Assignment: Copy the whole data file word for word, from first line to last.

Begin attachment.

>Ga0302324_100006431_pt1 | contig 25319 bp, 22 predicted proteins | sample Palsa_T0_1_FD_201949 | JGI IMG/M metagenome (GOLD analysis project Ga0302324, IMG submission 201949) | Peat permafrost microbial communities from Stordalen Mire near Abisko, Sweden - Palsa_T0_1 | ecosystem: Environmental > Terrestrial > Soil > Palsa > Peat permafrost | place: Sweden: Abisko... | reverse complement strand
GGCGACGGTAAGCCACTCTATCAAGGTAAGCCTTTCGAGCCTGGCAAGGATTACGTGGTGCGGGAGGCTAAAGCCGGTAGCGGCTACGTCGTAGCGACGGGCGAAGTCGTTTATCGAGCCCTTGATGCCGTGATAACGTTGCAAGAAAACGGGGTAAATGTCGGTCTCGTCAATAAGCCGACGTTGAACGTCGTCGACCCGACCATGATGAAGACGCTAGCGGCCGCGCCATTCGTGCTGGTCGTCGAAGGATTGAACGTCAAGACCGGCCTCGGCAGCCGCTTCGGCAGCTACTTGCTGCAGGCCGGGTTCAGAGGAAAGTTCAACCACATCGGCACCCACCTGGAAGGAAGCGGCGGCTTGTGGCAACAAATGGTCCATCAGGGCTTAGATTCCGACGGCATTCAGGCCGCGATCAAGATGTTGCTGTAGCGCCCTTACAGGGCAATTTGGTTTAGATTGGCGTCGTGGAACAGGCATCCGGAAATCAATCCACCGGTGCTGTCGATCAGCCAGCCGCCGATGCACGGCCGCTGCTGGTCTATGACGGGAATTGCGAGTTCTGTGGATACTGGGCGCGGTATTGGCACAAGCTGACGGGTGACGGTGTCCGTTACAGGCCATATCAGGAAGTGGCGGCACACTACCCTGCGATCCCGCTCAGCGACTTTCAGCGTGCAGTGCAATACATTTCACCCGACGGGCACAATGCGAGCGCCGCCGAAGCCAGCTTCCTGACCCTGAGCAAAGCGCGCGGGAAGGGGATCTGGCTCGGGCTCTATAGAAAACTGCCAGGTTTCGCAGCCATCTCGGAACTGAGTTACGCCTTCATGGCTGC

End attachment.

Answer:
>Ga0302324_100006431_pt1 | contig 25319 bp, 22 predicted proteins | sample Palsa_T0_1_FD_201949 | JGI IMG/M metagenome (GOLD analysis project Ga0302324, IMG submission 201949) | Peat permafrost microbial communities from Stordalen Mire near Abisko, Sweden - Palsa_T0_1 | ecosystem: Environmental > Terrestrial > Soil > Palsa > Peat permafrost | place: Sweden: Abisko... | reverse complement strand
GGCGACGGTAAGCCACTCTATCAAGGTAAGCCTTTCGAGCCTGGCAAGGATTACGTGGTGCGGGAGGCTAAAGCCGGTAGCGGCTACGTCGTAGCGACGGGCGAAGTCGTTTATCGAGCCCTTGATGCCGTGATAACGTTGCAAGAAAACGGGGTAAATGTCGGTCTCGTCAATAAGCCGACGTTGAACGTCGTCGACCCGACCATGATGAAGACGCTAGCGGCCGCGCCATTCGTGCTGGTCGTCGAAGGATTGAACGTCAAGACCGGCCTCGGCAGCCGCTTCGGCAGCTACTTGCTGCAGGCCGGGTTCAGAGGAAAGTTCAACCACATCGGCACCCACCTGGAAGGAAGCGGCGGCTTGTGGCAACAAATGGTCCATCAGGGCTTAGATTCCGACGGCATTCAGGCCGCGATCAAGATGTTGCTGTAGCGCCCTTACAGGGCAATTTGGTTTAGATTGGCGTCGTGGAACAGGCATCCGGAAATCAATCCACCGGTGCTGTCGATCAGCCAGCCGCCGATGCACGGCCGCTGCTGGTCTATGACGGGAATTGCGAGTTCTGTGGATACTGGGCGCGGTATTGGCACAAGCTGACGGGTGACGGTGTCCGTTACAGGCCATATCAGGAAGTGGCGGCACACTACCCTGCGATCCCGCTCAGCGACTTTCAGCGTGCAGTGCAATACATTTCACCCGACGGGCACAATGCGAGCGCCGCCGAAGCCAGCTTCCTGACCCTGAGCAAAGCGCGCGGGAAGGGGATCTGGCTCGGGCTCTATAGAAAACTGCCAGGTTTCGCAGCCATCTCGGAACTGAGTTACGCCTTCATGGCTGC